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Ah, cars and elders are no different than cars and teens.... they get grounded, pout, complain, sneak out and drive, etc. Some elders won't take "no" for an answer because they are the adult and you are just the kid, and what do we know :P

My Dad was good about not getting back behind the wheel after his heart attack, he was grounded for 6 months. In the meantime his eyesight was failing but Mom still wanted those dozen trips per week to the grocery store.

So many times I used "you will lose everything, your retirement, your savings, your stock, and the house"... is all that worth taking Mom to the grocery store because beans are on sale 5 for a $1.00?

Dad still got behind the wheel but he kept hitting the curb as he drove to a point where twice he damaged the front wheel, thus leaving him and Mom stranded, trying to find a house that would open their door two these two 90 something strangers who wanted to use their phone. Twice AAA was called to tow the car. Eventually Dad stopped driving, but Mom was in denial and still wanted Dad to drive her... [sigh].
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You can call the police and they will pull him over. That may be scary enough to prompt him not to drive. He may also get cited.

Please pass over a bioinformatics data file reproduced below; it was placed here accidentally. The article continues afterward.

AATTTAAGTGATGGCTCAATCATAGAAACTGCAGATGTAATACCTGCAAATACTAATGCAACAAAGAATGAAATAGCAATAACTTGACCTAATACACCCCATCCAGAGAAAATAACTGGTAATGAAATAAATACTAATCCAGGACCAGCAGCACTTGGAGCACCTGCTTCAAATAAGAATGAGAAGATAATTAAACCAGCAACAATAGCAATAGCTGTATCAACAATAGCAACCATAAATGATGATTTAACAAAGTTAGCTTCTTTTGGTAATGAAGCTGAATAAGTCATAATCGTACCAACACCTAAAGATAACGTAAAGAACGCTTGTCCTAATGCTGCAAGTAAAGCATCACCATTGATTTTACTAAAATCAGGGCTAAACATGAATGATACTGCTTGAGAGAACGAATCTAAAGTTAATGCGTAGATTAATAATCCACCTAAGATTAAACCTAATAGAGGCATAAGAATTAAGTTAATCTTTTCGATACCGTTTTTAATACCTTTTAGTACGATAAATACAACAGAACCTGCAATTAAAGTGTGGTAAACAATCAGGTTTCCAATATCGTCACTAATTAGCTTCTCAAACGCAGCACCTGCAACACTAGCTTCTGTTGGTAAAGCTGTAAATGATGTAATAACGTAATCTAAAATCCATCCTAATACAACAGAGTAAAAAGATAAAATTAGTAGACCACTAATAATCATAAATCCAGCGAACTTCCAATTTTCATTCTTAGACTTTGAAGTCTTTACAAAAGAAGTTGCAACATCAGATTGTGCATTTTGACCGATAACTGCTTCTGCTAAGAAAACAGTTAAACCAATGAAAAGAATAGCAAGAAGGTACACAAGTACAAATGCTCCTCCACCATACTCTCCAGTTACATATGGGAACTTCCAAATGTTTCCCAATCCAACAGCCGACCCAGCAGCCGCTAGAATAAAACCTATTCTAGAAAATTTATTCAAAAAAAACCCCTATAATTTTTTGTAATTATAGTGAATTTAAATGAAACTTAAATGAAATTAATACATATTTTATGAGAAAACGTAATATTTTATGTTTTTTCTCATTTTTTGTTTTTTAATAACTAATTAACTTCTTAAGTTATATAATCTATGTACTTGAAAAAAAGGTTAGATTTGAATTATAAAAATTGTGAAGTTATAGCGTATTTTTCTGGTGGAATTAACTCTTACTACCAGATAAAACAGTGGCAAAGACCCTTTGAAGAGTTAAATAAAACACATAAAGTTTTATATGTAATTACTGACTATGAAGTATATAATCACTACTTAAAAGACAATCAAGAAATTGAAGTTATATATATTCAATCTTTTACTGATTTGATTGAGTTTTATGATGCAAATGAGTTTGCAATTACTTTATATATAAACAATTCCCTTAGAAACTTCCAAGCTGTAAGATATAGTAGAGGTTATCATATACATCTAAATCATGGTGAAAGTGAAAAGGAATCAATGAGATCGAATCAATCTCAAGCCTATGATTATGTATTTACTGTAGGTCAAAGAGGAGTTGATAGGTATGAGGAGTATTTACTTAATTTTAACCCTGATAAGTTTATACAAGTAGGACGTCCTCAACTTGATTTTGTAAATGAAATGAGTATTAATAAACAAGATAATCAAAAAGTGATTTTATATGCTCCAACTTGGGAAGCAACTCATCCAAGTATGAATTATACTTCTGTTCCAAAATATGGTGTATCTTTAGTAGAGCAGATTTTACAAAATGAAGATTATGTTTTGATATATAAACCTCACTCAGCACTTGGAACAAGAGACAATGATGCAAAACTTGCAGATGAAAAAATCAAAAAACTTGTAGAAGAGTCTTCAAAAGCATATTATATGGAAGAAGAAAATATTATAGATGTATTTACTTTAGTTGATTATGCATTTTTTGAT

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Call the doctor so he can inform the DMV.
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Dear INHKid:

Please have another heart to heart talk with your dad. I know that it's difficult to give up the independence of having a car, but it is something that many, many people have to face.
Let your dad know that you, other family members, and friends will help him as much as possible to get to where he needs/wants to go as much as possible.

My mother-in-law and father-in-law were in an accident as they drove to the library on a Saturday morning. Traffic was light. The elderly driver of the other car crossed over the center line and hit my in-laws head on. My mother-in-law was killed, and my father-in-law nearly died.

Years later my father-in-law handed his car keys to my husband and said, "Son, it's time that I stop driving. I know that I'm no longer a safe driver."

Please convince your dad to do the same thing.
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The loss of being able to drive is such a sad rite of aging. So goes the independence--even if it was just a trip to Bingo or the grocery store. BUT--with mother, we sat her down and said "What if you hit a child? You can't see above the dashboard! What if you get lost (again) and don't know where you are? Listed slowly one by one all the possibilities. She insisted she was fine. Then brother finally took the car and put the emergency brake on so hard, she could not get it "off". Let the air out of the tires. Took the distributor cap. Drained the gas. She got the message, sort of, she was just mad.
Every one of the fenders of her car was bashed in. Of course, it was NEVER her fault.
Finally after hip surgery, her dr said "ABSOLUTELY no driving". She realized only then that she did not have the strength in her right leg to do anything.
We made sure she had plenty of available chauffeurs and things have been ok. I know she'd rather be driving herself around, but we all feel better with her NOT being behind the wheel.